Egyptian lawmakers have called for stricter surveillance of women on video sharing apps after the arrests of a popular social media influencer and a well-known belly dancer on charges of debauchery and inciting immorality.
Instagram and TikTok influencer Haneen Hossam, 20, is under 15 days detention for a post encouraging women to broadcast videos in exchange for money, while dancer Sama el-Masry faces 15 days detention for posting “indecent” photos and videos.
MP John Talaat was among several politicians to complain, and has submitted a request to Prime Minister Mostafa Madbouly to increase monitoring and censorship of apps that young people use to post “unethical” and “inappropriate” videos.
“Because of a lack of surveillance some people are exploiting these apps in a manner that violates public morals and Egypt’s customs and traditions,” Talaat said on Facebook.
He did not respond to requests for additional comments about the video sharing apps that have become increasingly popular with younger people during the coronavirus lockdowns.
In 2018 Egypt adopted a cyber crime law that grants the government full authority to censor the internet and exercise communication surveillance. A media regulation law also allows authorities to block individual social media accounts.
The Egyptian government was not immediately available to comment on the cases of el-Masry and Hossam – a student with about one million followers on TikTok and Instagram – who are being held in detention separately while under investigation.
Several women in Egypt have previously been accused of “inciting debauchery” by challenging the country’s conservative social norms, including actress Rania Youssef after critics took against her choice of dress for the Cairo Film Festival in 2018.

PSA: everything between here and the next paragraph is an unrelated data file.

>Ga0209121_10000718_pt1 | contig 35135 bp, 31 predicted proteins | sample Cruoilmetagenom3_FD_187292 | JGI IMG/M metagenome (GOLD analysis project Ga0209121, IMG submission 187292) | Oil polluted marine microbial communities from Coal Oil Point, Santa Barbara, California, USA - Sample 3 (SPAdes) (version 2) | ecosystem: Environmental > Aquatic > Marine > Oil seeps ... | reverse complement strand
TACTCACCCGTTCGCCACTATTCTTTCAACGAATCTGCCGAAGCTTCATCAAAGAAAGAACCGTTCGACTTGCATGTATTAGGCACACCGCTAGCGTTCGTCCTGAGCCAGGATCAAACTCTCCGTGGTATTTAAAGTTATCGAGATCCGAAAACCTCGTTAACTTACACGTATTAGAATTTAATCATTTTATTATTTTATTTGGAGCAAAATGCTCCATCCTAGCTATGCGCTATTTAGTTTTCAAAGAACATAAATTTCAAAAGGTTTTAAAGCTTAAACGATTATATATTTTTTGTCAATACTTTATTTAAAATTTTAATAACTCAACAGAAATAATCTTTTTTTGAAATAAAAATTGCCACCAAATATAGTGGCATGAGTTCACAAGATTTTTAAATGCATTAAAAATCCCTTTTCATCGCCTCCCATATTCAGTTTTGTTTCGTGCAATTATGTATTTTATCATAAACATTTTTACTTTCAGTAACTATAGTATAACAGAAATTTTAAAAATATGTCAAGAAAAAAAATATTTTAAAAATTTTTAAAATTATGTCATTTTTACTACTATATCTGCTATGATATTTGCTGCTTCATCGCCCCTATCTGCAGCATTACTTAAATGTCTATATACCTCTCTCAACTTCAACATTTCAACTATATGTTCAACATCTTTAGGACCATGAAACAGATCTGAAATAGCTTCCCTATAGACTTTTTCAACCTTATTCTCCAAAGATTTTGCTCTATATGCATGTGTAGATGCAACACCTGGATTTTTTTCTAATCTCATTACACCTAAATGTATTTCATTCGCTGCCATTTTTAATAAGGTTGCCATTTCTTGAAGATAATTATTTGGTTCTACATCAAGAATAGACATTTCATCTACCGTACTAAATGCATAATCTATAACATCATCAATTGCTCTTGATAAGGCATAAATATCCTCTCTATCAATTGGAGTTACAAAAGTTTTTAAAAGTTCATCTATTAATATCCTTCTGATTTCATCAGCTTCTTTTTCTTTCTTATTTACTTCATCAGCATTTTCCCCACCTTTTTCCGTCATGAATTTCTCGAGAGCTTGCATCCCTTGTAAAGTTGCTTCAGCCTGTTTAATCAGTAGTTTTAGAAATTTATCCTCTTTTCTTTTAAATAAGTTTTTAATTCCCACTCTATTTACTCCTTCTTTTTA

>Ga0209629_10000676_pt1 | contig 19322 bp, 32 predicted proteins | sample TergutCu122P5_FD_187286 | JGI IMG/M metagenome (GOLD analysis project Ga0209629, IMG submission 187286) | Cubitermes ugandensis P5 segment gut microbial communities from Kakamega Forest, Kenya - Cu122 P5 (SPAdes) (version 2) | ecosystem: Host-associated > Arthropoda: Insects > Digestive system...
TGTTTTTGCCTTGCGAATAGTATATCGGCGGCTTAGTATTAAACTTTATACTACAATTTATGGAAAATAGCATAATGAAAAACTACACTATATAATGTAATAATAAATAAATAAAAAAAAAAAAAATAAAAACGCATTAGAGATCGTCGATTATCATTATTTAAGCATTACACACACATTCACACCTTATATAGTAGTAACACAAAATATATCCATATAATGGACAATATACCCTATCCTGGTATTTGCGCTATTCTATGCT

Hossam was arrested after posting a now-expired video on Instagram explaining how women could earn up to US$3,000 by broadcasting videos in exchange for money using the Singapore-based video creation platform Likee owned by China’s Joyy Inc..
“All you need is good lighting and a good internet connection,” Hossam posted.
But her message was interpreted by Egyptian authorities as a promotion for young women to sell sex online, with the public prosecutor saying her actions took advantage of the poor financial state of young women and minors.
Hossam denied any wrongdoing but Cairo University – where she is studying archaeology – said it would enforce maximum penalties against her which could include expulsion.
“Celebrities use live video apps for work too. Does that mean they work as prostitutes?” Hossam retorted on Instagram.
El-Masry is being investigated for videos and photos that the public prosecution described as sexually suggestive. The dancer denied the accusations, saying the content had been stolen and shared from her phone without consent.
Egyptian women’s rights campaigner Ghadeer Ahmed blamed the arrests on rising social pressures on women and “corrupt laws”.
“[These laws] condemn people for their behaviour that may not conform to imagined social standards for how to be a ‘good citizen’ and a respectful woman,” she wrote in a Tweet.